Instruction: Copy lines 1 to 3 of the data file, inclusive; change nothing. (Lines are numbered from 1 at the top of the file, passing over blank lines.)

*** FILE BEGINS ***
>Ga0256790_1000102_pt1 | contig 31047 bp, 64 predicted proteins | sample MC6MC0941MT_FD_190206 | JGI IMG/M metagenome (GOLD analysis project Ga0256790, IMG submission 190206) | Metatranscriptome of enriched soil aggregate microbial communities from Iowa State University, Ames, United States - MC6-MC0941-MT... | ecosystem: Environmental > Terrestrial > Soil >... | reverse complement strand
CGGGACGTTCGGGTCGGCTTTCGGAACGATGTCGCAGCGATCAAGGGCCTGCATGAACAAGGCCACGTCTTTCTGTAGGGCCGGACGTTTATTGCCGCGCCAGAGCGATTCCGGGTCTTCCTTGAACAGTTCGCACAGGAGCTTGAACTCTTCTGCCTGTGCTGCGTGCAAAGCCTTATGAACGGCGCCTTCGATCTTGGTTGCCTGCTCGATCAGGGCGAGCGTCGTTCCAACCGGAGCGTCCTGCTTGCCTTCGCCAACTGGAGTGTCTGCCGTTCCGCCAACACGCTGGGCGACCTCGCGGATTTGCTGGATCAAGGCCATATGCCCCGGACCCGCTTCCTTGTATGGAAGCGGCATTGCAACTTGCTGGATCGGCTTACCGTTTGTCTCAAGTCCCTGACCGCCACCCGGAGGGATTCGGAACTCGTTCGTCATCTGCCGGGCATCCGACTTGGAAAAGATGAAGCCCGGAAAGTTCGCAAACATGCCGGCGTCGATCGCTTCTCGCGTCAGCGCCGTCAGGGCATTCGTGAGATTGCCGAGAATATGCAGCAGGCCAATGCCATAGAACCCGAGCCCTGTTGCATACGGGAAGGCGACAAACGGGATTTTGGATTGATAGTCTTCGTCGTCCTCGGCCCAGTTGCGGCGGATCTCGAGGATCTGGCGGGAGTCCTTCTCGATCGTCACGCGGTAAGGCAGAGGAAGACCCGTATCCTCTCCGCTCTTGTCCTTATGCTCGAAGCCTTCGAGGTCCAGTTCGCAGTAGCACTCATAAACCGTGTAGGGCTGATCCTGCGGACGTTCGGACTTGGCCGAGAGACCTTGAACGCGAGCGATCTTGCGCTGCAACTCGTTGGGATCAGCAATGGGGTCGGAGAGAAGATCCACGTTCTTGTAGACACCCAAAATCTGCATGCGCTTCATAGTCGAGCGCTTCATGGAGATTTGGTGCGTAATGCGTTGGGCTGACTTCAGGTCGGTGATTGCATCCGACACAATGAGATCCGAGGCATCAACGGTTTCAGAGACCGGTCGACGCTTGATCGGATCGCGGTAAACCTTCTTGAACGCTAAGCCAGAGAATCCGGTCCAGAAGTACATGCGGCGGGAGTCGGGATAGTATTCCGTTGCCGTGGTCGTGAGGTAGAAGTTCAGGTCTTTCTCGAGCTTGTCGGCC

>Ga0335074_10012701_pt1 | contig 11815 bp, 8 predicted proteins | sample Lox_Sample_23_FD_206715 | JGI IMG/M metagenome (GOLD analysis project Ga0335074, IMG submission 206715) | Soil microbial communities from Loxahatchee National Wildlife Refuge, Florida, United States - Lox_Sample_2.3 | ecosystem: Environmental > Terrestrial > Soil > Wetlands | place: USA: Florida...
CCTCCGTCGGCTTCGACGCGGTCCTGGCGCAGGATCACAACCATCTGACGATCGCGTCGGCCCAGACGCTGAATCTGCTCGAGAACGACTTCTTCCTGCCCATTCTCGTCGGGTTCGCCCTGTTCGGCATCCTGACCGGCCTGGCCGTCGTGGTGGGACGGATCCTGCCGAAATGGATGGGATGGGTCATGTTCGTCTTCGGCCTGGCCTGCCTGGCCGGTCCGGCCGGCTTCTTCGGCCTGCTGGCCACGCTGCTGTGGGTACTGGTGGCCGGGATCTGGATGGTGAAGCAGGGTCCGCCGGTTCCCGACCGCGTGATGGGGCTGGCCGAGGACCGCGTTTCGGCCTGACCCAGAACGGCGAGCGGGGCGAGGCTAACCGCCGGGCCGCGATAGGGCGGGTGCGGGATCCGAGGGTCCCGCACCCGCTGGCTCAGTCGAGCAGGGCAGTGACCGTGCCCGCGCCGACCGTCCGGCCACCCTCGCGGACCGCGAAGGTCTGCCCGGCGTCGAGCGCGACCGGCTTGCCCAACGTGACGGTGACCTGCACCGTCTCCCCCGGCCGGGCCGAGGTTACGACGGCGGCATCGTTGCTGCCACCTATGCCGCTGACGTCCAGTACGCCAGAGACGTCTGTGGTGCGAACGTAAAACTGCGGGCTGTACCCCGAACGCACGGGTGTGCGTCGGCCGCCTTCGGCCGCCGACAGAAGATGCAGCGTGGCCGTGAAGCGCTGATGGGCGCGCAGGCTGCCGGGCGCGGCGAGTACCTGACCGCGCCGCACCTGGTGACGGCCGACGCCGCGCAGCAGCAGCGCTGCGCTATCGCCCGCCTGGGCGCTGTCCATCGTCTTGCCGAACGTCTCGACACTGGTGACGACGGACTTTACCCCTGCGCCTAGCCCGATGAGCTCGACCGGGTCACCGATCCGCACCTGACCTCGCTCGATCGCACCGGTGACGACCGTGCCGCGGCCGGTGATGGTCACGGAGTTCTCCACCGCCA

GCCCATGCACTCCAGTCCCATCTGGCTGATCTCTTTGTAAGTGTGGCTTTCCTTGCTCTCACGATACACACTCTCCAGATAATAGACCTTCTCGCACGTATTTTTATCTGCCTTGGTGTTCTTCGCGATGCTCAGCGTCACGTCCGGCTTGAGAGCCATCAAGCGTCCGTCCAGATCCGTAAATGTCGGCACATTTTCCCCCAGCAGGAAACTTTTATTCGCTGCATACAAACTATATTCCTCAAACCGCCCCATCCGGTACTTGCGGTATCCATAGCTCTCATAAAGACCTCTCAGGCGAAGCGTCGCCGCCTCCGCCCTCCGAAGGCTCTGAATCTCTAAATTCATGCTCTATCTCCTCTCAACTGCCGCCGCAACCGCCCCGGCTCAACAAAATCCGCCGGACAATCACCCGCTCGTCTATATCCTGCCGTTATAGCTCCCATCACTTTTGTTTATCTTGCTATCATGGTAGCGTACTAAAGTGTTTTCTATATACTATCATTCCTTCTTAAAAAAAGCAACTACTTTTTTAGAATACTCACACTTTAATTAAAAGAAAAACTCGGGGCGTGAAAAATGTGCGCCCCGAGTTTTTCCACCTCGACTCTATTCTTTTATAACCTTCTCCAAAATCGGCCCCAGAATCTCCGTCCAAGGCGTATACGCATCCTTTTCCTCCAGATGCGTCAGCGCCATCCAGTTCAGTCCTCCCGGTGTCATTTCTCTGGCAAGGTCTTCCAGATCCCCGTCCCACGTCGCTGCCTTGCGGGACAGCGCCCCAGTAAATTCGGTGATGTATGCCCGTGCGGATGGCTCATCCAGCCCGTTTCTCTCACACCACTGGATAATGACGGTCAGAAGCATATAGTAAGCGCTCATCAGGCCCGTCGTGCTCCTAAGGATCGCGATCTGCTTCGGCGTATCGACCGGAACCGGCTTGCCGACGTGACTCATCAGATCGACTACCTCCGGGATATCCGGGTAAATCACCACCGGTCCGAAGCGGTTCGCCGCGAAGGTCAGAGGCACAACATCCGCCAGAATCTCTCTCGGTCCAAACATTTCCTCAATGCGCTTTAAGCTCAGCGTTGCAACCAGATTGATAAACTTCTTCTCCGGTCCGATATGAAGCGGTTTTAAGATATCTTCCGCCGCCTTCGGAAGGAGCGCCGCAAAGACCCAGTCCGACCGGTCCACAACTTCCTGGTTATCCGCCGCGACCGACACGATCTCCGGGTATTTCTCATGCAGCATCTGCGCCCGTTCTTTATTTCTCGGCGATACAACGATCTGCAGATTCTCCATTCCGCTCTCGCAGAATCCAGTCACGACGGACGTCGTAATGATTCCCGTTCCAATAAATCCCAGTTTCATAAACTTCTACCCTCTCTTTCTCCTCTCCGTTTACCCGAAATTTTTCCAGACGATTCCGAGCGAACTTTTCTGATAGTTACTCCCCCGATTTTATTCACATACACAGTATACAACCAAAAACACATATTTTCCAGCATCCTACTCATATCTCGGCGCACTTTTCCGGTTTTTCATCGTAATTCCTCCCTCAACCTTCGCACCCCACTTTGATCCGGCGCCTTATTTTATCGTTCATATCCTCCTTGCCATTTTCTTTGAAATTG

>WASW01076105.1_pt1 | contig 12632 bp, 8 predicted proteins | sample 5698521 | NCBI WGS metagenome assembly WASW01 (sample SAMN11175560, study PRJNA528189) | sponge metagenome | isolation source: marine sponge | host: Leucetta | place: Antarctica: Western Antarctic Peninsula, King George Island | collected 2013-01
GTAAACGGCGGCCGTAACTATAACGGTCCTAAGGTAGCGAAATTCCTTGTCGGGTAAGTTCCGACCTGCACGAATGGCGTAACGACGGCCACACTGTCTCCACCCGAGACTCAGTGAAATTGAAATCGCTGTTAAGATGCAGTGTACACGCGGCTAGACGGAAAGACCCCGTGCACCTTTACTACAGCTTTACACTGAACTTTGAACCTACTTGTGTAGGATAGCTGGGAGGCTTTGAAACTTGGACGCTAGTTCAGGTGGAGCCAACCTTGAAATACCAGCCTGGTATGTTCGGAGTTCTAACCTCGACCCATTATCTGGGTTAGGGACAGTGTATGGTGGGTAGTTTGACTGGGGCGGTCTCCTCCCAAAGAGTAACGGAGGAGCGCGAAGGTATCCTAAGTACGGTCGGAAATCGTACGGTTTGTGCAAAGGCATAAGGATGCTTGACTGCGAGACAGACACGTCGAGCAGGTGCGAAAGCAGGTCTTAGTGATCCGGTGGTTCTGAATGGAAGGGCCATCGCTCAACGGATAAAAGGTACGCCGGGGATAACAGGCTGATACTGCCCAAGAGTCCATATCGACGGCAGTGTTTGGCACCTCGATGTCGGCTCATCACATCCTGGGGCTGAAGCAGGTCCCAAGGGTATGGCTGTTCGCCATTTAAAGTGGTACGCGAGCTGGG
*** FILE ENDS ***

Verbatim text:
>Ga0256790_1000102_pt1 | contig 31047 bp, 64 predicted proteins | sample MC6MC0941MT_FD_190206 | JGI IMG/M metagenome (GOLD analysis project Ga0256790, IMG submission 190206) | Metatranscriptome of enriched soil aggregate microbial communities from Iowa State University, Ames, United States - MC6-MC0941-MT... | ecosystem: Environmental > Terrestrial > Soil >... | reverse complement strand
CGGGACGTTCGGGTCGGCTTTCGGAACGATGTCGCAGCGATCAAGGGCCTGCATGAACAAGGCCACGTCTTTCTGTAGGGCCGGACGTTTATTGCCGCGCCAGAGCGATTCCGGGTCTTCCTTGAACAGTTCGCACAGGAGCTTGAACTCTTCTGCCTGTGCTGCGTGCAAAGCCTTATGAACGGCGCCTTCGATCTTGGTTGCCTGCTCGATCAGGGCGAGCGTCGTTCCAACCGGAGCGTCCTGCTTGCCTTCGCCAACTGGAGTGTCTGCCGTTCCGCCAACACGCTGGGCGACCTCGCGGATTTGCTGGATCAAGGCCATATGCCCCGGACCCGCTTCCTTGTATGGAAGCGGCATTGCAACTTGCTGGATCGGCTTACCGTTTGTCTCAAGTCCCTGACCGCCACCCGGAGGGATTCGGAACTCGTTCGTCATCTGCCGGGCATCCGACTTGGAAAAGATGAAGCCCGGAAAGTTCGCAAACATGCCGGCGTCGATCGCTTCTCGCGTCAGCGCCGTCAGGGCATTCGTGAGATTGCCGAGAATATGCAGCAGGCCAATGCCATAGAACCCGAGCCCTGTTGCATACGGGAAGGCGACAAACGGGATTTTGGATTGATAGTCTTCGTCGTCCTCGGCCCAGTTGCGGCGGATCTCGAGGATCTGGCGGGAGTCCTTCTCGATCGTCACGCGGTAAGGCAGAGGAAGACCCGTATCCTCTCCGCTCTTGTCCTTATGCTCGAAGCCTTCGAGGTCCAGTTCGCAGTAGCACTCATAAACCGTGTAGGGCTGATCCTGCGGACGTTCGGACTTGGCCGAGAGACCTTGAACGCGAGCGATCTTGCGCTGCAACTCGTTGGGATCAGCAATGGGGTCGGAGAGAAGATCCACGTTCTTGTAGACACCCAAAATCTGCATGCGCTTCATAGTCGAGCGCTTCATGGAGATTTGGTGCGTAATGCGTTGGGCTGACTTCAGGTCGGTGATTGCATCCGACACAATGAGATCCGAGGCATCAACGGTTTCAGAGACCGGTCGACGCTTGATCGGATCGCGGTAAACCTTCTTGAACGCTAAGCCAGAGAATCCGGTCCAGAAGTACATGCGGCGGGAGTCGGGATAGTATTCCGTTGCCGTGGTCGTGAGGTAGAAGTTCAGGTCTTTCTCGAGCTTGTCGGCC

>Ga0335074_10012701_pt1 | contig 11815 bp, 8 predicted proteins | sample Lox_Sample_23_FD_206715 | JGI IMG/M metagenome (GOLD analysis project Ga0335074, IMG submission 206715) | Soil microbial communities from Loxahatchee National Wildlife Refuge, Florida, United States - Lox_Sample_2.3 | ecosystem: Environmental > Terrestrial > Soil > Wetlands | place: USA: Florida...